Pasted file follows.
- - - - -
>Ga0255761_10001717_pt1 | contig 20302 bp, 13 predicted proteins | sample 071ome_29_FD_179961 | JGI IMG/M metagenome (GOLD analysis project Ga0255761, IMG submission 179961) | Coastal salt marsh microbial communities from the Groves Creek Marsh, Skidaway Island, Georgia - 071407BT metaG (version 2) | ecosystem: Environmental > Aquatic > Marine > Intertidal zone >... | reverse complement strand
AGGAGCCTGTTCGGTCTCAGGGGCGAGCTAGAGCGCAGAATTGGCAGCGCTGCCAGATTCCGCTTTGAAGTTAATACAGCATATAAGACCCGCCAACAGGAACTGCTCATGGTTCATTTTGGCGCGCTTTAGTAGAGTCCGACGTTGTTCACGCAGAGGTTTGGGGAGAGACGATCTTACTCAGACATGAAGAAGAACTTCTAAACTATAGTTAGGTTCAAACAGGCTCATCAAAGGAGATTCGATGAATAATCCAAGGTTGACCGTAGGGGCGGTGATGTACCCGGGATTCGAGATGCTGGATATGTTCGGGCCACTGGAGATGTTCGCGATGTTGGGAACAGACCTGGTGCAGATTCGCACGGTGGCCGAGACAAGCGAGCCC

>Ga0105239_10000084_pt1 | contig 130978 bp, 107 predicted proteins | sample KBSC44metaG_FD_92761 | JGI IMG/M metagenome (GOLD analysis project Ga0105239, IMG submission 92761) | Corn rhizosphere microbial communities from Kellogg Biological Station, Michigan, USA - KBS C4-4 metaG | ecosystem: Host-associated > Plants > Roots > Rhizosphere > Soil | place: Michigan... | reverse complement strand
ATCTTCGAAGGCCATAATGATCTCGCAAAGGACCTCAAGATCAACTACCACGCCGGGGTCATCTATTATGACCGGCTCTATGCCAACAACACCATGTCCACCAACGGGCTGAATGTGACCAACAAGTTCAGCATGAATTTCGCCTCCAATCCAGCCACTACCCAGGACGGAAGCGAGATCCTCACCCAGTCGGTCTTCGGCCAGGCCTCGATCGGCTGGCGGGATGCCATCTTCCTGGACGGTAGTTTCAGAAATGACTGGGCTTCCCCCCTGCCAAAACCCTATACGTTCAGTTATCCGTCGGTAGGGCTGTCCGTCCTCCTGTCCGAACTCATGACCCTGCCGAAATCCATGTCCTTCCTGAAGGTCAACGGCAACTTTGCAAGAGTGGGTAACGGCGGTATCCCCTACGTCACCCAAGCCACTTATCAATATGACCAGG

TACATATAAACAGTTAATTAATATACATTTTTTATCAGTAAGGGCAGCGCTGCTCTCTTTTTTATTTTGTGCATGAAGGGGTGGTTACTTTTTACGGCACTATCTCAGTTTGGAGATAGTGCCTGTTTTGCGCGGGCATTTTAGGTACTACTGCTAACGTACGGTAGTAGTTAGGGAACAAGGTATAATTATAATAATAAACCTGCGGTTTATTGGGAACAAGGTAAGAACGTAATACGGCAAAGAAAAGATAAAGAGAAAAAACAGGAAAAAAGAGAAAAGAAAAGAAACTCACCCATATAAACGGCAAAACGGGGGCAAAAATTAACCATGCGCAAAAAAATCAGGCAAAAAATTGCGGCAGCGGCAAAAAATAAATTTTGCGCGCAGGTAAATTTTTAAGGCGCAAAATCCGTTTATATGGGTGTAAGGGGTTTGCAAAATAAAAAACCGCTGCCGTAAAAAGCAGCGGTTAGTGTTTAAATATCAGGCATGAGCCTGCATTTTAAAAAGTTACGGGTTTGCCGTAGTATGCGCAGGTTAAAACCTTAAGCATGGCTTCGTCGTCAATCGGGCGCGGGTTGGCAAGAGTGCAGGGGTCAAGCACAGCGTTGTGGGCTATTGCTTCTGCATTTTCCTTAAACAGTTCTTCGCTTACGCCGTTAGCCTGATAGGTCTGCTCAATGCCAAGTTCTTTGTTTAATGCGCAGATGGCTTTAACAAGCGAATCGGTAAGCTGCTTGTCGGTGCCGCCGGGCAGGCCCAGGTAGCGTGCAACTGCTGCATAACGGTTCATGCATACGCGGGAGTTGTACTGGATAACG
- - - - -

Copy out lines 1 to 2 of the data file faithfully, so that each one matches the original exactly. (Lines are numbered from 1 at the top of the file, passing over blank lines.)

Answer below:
>Ga0255761_10001717_pt1 | contig 20302 bp, 13 predicted proteins | sample 071ome_29_FD_179961 | JGI IMG/M metagenome (GOLD analysis project Ga0255761, IMG submission 179961) | Coastal salt marsh microbial communities from the Groves Creek Marsh, Skidaway Island, Georgia - 071407BT metaG (version 2) | ecosystem: Environmental > Aquatic > Marine > Intertidal zone >... | reverse complement strand
AGGAGCCTGTTCGGTCTCAGGGGCGAGCTAGAGCGCAGAATTGGCAGCGCTGCCAGATTCCGCTTTGAAGTTAATACAGCATATAAGACCCGCCAACAGGAACTGCTCATGGTTCATTTTGGCGCGCTTTAGTAGAGTCCGACGTTGTTCACGCAGAGGTTTGGGGAGAGACGATCTTACTCAGACATGAAGAAGAACTTCTAAACTATAGTTAGGTTCAAACAGGCTCATCAAAGGAGATTCGATGAATAATCCAAGGTTGACCGTAGGGGCGGTGATGTACCCGGGATTCGAGATGCTGGATATGTTCGGGCCACTGGAGATGTTCGCGATGTTGGGAACAGACCTGGTGCAGATTCGCACGGTGGCCGAGACAAGCGAGCCC